Suppose you are walking down a street. On the street you see buildings, flags, signs, advertisements, schools, children, and cars. How much extra somatic information do you get on the street? Extra somatic information is information stored outside your body. Alix Spiegel says we live in a symbolic world. All the symbols that you see on the street are signifiers that have signified meanings. The languages you speak, read, and write every day are also symbols. According to Scott McCloud, symbols are one category of icon. In a linguistic way, icon means any image used to represent a person, place, thing, or idea. A flag is an example of icon. Taegukgi, the national flag of South Korea, represents the universe and shows the sorrow and pleasure of Korean history.
History, Etymology and UsageEdit
Young Hyo Park, a politician, designed Taegukgi. During the period that Japanese ruled Korea, the Japanese forbade Taegukgi. Young Hyo Park and many activists worked for independence and used Taegukgi as a symbol of resistance and independence. There are four Korean national holidays: National Liberation Day, the Independence Movement of March 1st, Constitution Day, and the National Foundation Day. On these days, Koreans put up Taegukgi on streets and doors. In1882, both South and North Korea accepted Taegukgi as a symbol of Korea, but after three years, North Korea changed it to a more soviet form.
Taegukgi has trigrams on each corner. On the left upper corner, the three lines are called geon. Geon represents the sky and justice. RI, the four lines under the geon, represents the sun and wisdom. On the right upper corner, the five lines are called gam, and they represent the moon and vitality. The last six lines at the right bottom, called gon, represent the earth and fertility. In the middle of Taegukgi, there is Taeguk. Taeguk is derived from Yin Yang. It represents the origin of all things in the universe and continuous history.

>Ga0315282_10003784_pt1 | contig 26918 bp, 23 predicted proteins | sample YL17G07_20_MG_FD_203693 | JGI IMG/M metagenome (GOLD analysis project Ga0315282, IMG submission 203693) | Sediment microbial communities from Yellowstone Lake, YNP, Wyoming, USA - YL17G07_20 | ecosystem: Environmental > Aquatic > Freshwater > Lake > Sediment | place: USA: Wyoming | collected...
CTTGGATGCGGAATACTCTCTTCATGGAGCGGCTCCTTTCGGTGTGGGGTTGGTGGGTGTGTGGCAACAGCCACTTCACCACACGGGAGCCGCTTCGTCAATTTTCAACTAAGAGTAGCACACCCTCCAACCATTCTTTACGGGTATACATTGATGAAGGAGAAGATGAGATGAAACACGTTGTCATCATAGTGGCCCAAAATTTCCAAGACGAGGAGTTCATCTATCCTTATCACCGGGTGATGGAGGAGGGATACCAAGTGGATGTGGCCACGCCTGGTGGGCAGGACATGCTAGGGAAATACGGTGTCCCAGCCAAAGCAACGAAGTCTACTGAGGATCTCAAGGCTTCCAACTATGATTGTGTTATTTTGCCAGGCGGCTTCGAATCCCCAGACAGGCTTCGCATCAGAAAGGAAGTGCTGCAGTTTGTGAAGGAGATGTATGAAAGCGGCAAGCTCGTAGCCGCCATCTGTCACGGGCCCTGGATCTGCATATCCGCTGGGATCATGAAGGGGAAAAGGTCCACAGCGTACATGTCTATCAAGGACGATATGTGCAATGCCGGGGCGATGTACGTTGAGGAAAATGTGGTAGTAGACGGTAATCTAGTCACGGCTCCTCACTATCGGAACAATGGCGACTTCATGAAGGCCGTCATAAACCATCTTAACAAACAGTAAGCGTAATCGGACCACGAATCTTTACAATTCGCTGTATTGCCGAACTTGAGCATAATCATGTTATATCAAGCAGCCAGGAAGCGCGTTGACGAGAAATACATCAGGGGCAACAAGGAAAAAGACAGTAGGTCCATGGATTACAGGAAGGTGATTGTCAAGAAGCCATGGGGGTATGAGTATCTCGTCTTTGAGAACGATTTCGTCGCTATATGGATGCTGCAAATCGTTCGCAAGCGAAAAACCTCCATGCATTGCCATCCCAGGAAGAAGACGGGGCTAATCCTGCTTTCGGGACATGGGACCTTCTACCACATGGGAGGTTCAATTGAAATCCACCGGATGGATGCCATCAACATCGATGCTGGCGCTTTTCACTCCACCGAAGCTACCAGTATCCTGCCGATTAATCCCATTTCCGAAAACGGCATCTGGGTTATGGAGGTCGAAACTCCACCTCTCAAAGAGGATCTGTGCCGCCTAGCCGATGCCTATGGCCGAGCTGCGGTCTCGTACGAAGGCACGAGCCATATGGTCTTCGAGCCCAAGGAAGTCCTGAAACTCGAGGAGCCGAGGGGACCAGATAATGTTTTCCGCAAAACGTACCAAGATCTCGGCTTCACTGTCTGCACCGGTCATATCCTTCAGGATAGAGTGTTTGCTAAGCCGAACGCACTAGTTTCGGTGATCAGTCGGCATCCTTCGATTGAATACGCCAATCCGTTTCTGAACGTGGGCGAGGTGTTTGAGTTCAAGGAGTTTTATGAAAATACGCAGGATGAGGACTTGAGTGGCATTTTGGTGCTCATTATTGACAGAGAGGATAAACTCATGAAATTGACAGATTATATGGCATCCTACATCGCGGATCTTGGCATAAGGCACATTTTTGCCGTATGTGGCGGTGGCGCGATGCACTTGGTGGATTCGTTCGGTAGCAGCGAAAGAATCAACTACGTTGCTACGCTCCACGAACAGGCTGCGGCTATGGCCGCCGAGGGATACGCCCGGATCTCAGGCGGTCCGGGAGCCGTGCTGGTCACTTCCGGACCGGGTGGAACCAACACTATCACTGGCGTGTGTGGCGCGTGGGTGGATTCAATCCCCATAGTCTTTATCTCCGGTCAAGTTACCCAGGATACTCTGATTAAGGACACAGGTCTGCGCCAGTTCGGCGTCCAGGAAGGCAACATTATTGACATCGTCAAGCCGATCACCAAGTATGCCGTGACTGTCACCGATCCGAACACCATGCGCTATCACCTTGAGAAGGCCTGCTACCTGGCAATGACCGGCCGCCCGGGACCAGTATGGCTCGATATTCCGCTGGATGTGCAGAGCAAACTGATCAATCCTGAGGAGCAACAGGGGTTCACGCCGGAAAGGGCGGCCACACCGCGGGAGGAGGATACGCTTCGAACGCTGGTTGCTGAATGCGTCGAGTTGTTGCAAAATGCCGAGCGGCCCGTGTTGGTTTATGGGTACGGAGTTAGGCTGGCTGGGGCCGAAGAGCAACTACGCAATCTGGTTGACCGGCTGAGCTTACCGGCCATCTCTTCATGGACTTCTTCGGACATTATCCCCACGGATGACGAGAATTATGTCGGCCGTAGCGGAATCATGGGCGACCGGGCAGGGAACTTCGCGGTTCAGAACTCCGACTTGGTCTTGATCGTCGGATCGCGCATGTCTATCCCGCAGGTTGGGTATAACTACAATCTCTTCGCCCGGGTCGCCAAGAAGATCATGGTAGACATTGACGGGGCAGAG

Taegukgi in FictionEdit
Here are two fictional stories about Taegukgi: Father’s Taegukgi and Brotherhood of War. Both stories were developed in the same time period and both deal with Taegukgi, but the ways Taegukgi is reflected are completely different. Father’s Taegukgi is about a boy who lived in a war. In the story, the narrator, the boy, describes a scene of the war: “The air strike continued until the afternoon…….My father pulled out something from his backpack and unfolded it. It was Taegukgi. He spread it out on his backpack so it could be seen from the sky.” In this story, Taegukgi shows the father’s patriotism and courage, but in Brotherhood of War, Taegukgi is meaningless. Although the brothers win the war and the Taegukgi flutters, it is nothing if their family and they suffered from the war. It is a brother’s line from the film. “I wish it was a dream. Later I open my eyes in my room and I will tell you that I have a strange dream.”
Taegukgi in Non-FictionEdit
I was looking for a non fictional text, and I found an article about Taegukgi. This news article is about Guri, a Korean city. Guri has been declared “the first city of Taegukgi” to encourage people’s patriotism. The Mayor of Guri, Young Soon Park says, “love for country comes from love for Taegukgi, but I feel sorry for the fact that many family don’t hoist Taegukgi even on the four most important national holidays.” As the Mayor of Guri said, many Koreans does not care about the reason for these holidays. They are not just holidays. We should think of people who worked for our country and remind ourselves of the love of country.
Taegukgi contains adversity and happiness of Korean history. You cannot imagine how cruel and miserable a history Korea had. We still have the scars on our history and they will never be removed. In this harsh history, Taegukgi was a driving force; Taegukgi united Koreans and encouraged their desire for independence. It should be important and meaningful for all Koreans, but I think the meaning of Taegukgi is being forgotten. I wish Koreans remembered and were proud of Taegukgi. S.J from 9th grade says, “It is a beautiful and symbolic flag.” Hanuel Lee, also from 9th grade, says, “There are a lot of ideas. It shows the experiences of ancient Korea.” My dad says, “When I see Taegukgi, I want Korea to be a strong country and I am proud of my country.”
Bibliography and External SourcesEdit
Scott McCloud, Understanding Comics
Alix Spiegel, What Makes Us Modern
Carl Sagan, Dragons of Eden
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